We need to hear from our writers and poets at times when society’s fundamental building blocks are being battered and bruised because, for instance, it’s not only women who are the victims of gender-based violence, it is our on-going relationships as couples, in families and communities that suffer, and where the emotional and psychological wellbeing of our children impacts.
About half of those children are the future men of this nation.
How do we understand and come to terms with what’s happening in our lives?
Moreover, if “value is what you perceive and pursue”, then what do the works of our young poets demonstrate or reveal about us to ourselves and others on what we are aiming to achieve.
What is the Beauty and Truth that we perceive today?
We had poets. We have poets. They articulate a new oral literature and write it too, partly maintaining our modern society’s history. But do we still keep to our core family and tribal values?
Over the last decade the latest wave of PNG’s literary movements, the Crocodile Prize literary competition, has calmed from a cyclone to a whirl. It remains to be seen if the tide has carried PNG writers of this decade to their final shore.
A few old hands continue to “rage against the dying of the light” including journalist and author Daniel Kumbon (Victory Song of Pingeta’s Daughter), distinguished poet and literature professor Dr Steven Winduo (Land Echoes) and national literary guru Russel Soaba (Scattered by the wind), formerly blogging at Soaba’s Storyboard.
The early generation of the Crocodile Prize era still blaze on with recent publications from Baka Binaka (Tales from Faif), Marlene Potoura (6 Whacky Tales for Youngsters) and Caroline Evari (Nanu Sina).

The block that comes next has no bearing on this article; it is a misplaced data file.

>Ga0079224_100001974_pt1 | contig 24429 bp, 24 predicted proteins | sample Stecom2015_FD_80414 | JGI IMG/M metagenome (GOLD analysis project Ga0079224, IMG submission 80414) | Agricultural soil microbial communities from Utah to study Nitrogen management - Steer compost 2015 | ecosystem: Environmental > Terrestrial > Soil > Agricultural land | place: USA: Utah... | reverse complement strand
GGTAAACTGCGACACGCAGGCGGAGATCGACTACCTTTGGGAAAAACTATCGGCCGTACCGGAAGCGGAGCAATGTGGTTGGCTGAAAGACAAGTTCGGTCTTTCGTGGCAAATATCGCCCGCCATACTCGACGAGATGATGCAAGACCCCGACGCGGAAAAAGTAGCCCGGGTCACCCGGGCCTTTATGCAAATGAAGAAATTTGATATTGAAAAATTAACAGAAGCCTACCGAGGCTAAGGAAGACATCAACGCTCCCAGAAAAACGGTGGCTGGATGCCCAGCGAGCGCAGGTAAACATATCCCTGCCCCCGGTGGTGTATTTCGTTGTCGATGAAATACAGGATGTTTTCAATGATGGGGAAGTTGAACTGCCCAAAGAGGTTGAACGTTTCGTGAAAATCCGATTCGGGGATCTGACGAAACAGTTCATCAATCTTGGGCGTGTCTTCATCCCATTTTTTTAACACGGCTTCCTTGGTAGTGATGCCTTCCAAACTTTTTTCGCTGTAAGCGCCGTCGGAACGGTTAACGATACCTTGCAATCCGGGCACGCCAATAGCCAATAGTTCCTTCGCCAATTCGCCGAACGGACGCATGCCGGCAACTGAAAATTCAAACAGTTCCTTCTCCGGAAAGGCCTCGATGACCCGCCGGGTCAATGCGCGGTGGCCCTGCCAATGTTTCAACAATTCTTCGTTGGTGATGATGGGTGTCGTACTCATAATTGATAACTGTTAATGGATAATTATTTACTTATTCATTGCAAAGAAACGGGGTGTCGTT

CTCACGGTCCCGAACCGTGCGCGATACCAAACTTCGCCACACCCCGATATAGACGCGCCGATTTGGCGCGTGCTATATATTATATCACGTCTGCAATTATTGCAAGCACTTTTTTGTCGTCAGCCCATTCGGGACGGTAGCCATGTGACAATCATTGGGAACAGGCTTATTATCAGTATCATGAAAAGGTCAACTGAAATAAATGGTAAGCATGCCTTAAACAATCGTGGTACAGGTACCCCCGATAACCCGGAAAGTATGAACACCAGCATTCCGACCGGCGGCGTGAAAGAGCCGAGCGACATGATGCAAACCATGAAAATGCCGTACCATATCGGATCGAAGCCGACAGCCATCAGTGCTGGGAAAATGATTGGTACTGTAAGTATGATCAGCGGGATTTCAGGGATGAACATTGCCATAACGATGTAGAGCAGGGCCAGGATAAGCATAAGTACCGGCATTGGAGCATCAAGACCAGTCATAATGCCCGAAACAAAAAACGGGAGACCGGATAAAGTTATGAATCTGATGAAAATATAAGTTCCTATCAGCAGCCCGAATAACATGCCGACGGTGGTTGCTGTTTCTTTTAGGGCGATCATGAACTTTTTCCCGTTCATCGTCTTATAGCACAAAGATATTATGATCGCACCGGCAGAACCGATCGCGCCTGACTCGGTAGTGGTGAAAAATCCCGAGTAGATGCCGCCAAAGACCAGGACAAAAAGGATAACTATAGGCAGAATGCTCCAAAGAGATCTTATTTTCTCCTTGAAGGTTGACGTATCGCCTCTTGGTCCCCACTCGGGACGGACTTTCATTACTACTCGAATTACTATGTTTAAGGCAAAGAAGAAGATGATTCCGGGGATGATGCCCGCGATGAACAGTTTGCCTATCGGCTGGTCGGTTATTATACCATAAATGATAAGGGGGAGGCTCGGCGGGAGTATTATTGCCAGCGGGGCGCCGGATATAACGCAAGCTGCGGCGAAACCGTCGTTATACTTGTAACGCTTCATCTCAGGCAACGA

The twilight of our small publishing industry has provided other opportunities, such as poet and author Jordan Dean (Tama’gega) becoming an independent online publisher with Kindle and helping even more PNG writers to become published authors.
Across the Coral Sea Rashmii Bell (My Walk To Equality), essayist, editor and advocate, is building a brilliant publishing brand in Hibiscus 3. My Walk to Equality is reviewed here by Tess Newton Cain.
The small number of writers involved with Ples Singsing – A PNG Writer’s Blog and other blogs, such as Sipikriva Girl, Auna Melo, Academia Nomad, Em Nau PNG’s Blog and My Land My Country continue to write about everything from politics to pumpkin tips.
You will find the works of more than a few of the newer literary hands alongside those of the old hands on the famous PNG Attitude, ten mentioned here are seasoned poets, and I read that many more of these young bloods are born in the Facebook pages of Poetry PNG.
Wardley DB Igivisa is our poet’s poet. A deep thinker with an axe to grind. But he swings that razor-edged axe with a dexterity that leaves a scalpel clean cut.
Reading his poems can feel like you’ve just bitten the tip of your own tongue and now you can see the open slit in the mirror.
Salt can really burn after a cut like The Melanesian:
She clawed deeper
into my flesh as she spoke,
as if to plant each syllable
firmly in my consciousness